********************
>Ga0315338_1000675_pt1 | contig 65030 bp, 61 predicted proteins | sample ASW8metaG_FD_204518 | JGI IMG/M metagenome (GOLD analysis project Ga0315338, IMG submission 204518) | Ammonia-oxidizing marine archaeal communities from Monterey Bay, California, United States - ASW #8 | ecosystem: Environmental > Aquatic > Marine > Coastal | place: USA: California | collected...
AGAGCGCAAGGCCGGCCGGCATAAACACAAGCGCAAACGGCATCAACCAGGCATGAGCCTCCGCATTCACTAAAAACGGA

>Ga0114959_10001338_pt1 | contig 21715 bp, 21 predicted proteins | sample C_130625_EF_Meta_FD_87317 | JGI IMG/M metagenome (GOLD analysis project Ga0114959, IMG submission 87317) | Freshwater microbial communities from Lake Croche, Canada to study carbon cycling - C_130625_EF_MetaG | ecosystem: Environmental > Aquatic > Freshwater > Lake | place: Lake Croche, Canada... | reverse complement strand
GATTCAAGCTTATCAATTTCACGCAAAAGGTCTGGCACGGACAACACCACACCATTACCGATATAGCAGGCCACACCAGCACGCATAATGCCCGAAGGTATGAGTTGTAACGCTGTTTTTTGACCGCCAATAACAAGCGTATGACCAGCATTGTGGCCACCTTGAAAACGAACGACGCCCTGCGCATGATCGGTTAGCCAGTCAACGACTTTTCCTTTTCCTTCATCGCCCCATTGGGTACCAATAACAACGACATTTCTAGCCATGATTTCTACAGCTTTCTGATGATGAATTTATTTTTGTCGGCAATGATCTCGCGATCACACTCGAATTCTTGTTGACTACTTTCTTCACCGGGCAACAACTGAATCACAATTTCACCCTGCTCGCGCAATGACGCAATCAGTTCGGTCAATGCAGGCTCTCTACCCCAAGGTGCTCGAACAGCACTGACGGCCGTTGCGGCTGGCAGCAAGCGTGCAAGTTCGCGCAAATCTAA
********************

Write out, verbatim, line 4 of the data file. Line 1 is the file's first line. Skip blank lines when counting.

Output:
GATTCAAGCTTATCAATTTCACGCAAAAGGTCTGGCACGGACAACACCACACCATTACCGATATAGCAGGCCACACCAGCACGCATAATGCCCGAAGGTATGAGTTGTAACGCTGTTTTTTGACCGCCAATAACAAGCGTATGACCAGCATTGTGGCCACCTTGAAAACGAACGACGCCCTGCGCATGATCGGTTAGCCAGTCAACGACTTTTCCTTTTCCTTCATCGCCCCATTGGGTACCAATAACAACGACATTTCTAGCCATGATTTCTACAGCTTTCTGATGATGAATTTATTTTTGTCGGCAATGATCTCGCGATCACACTCGAATTCTTGTTGACTACTTTCTTCACCGGGCAACAACTGAATCACAATTTCACCCTGCTCGCGCAATGACGCAATCAGTTCGGTCAATGCAGGCTCTCTACCCCAAGGTGCTCGAACAGCACTGACGGCCGTTGCGGCTGGCAGCAAGCGTGCAAGTTCGCGCAAATCTAA